While there have been some high-profile stories in the media about tenants being evicted for own use or renovation, I can’t seem to pin down too many actual statistics on it. The Globe reports that in 2017, there were 2,928 N12 evictions filed in all of Ontario. Given a provincial population of roughly 13.5M, and a home-ownership rate of 69.7%, it seems like it would be a very small number of renters who are being subjected to N12 evictions. Anecdotally, in chatting with people who rent in Toronto, I haven’t come across tenants living in constant fear. But, open to any statistics or anecdotes you have on the subject.

            Anyways, bears, bulls, and otherwise, we’ve all made incorrect calls. I thought 2019’s market would be weaker than it has been. Kyle, you thought we would re-attain a $900k average price in 2018. Housing bear thought July 2019’s average price would be lower than July 2018’s. None of us can pat ourselves on the back for being consistently correct, so a modicum of modesty from all sides is probably warranted.

          3. Kyle

            at 10:40 am

            First, i’m not bragging about being right, i’m reiterating a substantive point. Second, your score keeping is a bit off. Being “consistently correct” as you put it, is not about having a perfect record correctness, it’s about having a more consistent record of correctness.

          4. Chris

            at 10:59 am

            Apologies for breaking out the dictionary on you again, but the definition of the word “consistently” is “in every case or on every occasion; invariably”.

            So, being consistently correct would indeed seem to imply having a perfect record of correctness, which none of us, to my knowledge, can brag of.

            Anyways, rather than delving further into another debate on semantics, are there any data or anecdotes on evictions you can share? Genuinely interested, as it seems like there is no good comprehensive source on the topic.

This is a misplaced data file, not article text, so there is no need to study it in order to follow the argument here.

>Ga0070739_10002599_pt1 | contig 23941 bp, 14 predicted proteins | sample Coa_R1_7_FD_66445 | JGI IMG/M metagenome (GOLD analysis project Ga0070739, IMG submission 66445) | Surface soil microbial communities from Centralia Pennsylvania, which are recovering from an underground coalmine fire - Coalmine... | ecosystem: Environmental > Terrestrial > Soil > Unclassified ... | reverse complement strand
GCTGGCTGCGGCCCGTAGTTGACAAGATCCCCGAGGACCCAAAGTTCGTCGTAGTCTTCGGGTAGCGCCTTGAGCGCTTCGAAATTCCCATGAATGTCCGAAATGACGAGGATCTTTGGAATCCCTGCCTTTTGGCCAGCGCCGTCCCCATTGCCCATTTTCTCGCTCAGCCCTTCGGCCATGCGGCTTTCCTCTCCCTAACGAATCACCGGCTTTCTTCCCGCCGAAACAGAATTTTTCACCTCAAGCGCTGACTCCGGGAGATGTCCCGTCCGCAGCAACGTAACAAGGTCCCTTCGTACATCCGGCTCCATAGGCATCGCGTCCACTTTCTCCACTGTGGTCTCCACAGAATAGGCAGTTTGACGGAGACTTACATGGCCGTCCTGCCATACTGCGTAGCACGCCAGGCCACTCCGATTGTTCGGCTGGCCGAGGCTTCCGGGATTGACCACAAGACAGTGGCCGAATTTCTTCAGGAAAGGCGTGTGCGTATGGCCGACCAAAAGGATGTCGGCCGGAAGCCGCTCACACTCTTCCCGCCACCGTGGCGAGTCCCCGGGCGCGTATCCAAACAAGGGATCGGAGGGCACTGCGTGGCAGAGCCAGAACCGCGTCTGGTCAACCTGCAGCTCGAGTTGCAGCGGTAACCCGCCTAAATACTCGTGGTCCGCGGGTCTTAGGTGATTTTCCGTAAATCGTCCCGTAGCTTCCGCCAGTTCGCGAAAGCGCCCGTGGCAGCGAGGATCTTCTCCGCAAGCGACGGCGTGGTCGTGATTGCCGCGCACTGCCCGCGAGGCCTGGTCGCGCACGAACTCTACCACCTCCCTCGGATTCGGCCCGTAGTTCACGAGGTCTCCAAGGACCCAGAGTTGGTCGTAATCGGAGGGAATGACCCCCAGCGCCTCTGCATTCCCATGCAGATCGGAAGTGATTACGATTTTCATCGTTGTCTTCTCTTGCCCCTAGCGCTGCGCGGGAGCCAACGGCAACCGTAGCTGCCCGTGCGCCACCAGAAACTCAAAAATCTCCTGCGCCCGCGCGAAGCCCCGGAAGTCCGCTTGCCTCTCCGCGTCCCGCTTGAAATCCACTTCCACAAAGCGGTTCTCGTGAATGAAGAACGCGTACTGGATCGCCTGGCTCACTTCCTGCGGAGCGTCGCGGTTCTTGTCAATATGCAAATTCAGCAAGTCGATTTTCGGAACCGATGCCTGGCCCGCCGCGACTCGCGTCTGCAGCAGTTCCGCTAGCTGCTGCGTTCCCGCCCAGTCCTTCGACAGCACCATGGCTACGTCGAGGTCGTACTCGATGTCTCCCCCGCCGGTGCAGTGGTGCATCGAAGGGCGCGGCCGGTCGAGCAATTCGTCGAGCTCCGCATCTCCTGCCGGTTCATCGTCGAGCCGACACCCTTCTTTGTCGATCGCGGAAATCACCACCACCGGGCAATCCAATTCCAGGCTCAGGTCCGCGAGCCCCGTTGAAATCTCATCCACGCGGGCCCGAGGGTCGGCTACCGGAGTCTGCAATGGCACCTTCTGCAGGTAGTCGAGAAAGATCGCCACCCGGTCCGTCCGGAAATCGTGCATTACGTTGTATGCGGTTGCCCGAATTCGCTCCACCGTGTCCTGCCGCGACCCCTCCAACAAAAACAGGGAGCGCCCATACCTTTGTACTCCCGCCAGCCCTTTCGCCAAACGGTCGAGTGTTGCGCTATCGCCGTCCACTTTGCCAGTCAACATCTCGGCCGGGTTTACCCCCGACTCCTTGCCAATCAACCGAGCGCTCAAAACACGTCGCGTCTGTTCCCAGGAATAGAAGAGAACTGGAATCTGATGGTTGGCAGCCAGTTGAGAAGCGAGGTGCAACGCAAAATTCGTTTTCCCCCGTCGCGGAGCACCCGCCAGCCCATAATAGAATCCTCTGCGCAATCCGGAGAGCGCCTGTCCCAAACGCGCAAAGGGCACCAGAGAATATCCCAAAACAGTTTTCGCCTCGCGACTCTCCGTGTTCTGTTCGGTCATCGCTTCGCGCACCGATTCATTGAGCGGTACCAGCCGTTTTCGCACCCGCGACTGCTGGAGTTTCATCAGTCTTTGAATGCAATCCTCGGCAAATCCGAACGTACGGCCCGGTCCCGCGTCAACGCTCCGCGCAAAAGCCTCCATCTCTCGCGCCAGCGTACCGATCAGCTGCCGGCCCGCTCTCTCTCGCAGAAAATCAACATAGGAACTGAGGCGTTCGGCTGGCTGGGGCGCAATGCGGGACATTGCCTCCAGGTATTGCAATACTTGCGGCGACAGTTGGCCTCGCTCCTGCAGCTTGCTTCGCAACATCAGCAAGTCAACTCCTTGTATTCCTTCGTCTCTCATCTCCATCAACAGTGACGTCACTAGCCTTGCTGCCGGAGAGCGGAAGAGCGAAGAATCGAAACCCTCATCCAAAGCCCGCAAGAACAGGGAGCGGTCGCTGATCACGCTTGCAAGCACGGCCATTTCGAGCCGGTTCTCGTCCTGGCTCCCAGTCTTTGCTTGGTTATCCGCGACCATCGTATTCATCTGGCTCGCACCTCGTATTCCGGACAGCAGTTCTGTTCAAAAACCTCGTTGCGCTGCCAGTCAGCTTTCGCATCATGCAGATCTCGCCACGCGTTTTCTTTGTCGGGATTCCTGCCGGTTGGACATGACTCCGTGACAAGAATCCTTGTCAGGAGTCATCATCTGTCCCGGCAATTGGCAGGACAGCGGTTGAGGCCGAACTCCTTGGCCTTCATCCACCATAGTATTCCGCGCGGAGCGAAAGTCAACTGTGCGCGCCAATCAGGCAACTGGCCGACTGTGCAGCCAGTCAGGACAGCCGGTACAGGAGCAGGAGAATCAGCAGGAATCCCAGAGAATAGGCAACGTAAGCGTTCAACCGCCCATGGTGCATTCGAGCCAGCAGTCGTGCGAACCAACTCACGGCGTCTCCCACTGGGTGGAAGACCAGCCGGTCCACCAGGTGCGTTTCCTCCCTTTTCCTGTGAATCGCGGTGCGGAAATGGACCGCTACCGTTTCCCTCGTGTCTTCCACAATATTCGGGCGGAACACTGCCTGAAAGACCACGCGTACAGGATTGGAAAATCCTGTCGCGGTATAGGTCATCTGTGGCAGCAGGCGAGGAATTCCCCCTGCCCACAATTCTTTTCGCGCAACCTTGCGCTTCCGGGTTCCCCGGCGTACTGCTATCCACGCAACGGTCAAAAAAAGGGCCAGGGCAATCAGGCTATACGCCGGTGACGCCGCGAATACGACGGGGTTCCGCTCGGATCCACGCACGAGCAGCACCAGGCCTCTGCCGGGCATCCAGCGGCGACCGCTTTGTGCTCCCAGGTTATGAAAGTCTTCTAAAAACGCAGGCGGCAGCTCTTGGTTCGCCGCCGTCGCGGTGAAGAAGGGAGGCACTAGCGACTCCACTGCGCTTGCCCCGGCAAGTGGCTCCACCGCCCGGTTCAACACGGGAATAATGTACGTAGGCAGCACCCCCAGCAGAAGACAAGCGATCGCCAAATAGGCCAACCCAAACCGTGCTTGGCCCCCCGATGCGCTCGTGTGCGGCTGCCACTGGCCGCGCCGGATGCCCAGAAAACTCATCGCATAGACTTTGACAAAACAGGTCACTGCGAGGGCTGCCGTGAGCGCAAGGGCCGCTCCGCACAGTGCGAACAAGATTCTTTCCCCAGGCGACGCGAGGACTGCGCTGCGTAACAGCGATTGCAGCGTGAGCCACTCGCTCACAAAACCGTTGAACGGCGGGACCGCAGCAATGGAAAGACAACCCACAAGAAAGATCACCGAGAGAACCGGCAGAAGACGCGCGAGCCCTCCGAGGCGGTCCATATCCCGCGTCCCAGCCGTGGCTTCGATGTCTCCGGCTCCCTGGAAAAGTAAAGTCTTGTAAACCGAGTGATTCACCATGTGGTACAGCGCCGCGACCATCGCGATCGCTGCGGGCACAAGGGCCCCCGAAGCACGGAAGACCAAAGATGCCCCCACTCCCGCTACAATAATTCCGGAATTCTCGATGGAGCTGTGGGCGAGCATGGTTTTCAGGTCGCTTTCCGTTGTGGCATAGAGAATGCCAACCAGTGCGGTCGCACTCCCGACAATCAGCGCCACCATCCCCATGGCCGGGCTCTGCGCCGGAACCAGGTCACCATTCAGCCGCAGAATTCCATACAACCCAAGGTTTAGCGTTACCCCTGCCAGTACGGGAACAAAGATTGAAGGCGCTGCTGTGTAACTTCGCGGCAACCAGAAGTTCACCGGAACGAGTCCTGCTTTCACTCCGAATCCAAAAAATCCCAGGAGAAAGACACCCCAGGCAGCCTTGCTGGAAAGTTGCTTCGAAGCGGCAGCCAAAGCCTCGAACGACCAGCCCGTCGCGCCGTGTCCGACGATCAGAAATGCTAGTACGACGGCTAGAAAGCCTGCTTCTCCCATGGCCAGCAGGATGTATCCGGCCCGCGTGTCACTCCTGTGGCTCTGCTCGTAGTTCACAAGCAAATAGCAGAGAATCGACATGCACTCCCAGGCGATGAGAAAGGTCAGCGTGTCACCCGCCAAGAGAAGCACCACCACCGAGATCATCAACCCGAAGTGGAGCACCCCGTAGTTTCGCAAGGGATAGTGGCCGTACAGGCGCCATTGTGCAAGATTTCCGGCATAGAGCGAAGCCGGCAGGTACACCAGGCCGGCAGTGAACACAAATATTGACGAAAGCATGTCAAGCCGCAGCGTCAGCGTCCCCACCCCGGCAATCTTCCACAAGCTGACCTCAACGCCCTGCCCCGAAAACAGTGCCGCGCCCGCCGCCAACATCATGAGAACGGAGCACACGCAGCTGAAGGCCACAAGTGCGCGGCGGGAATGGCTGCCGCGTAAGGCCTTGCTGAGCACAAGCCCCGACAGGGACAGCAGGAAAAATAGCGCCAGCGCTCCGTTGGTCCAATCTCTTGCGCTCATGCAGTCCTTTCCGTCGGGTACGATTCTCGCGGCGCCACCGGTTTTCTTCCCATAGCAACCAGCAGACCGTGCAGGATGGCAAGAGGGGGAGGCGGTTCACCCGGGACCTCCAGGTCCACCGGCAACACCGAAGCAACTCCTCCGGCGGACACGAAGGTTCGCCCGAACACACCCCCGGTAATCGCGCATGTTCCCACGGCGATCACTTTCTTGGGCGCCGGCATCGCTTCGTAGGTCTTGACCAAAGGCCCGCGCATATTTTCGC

5. Kyle

            at 11:19 am

            The dictionary definition i see for consistent, also includes as synonyms “steady, regular, uniform”. But regardless the broader point still stands just because a 20 handicap golfer and a 4 handicap golfer both have bogeys on their scorecard, doesn’t mean their golf advice should be treated as equal.

            I don’t have data on the number of evictions. To be clear, nor was my point. My point is that the consequences of being evicted now are far more severe than ever before. There is far more competition for units, and the current market rents (which a Renter who moves has to pay) are typically going to be much, much higher than what they are currently paying.

          6. Chris

            at 11:32 am

            And the dictionary definition of a synonym is “a word having the same or nearly the same meaning as another in the language”. Thus, synonyms do not always have exactly the same meaning. In this case, consistently means “in every case” (as defined above), while the synonyms “steady, regular, uniform” may have nearly, but not exactly, the same definitions.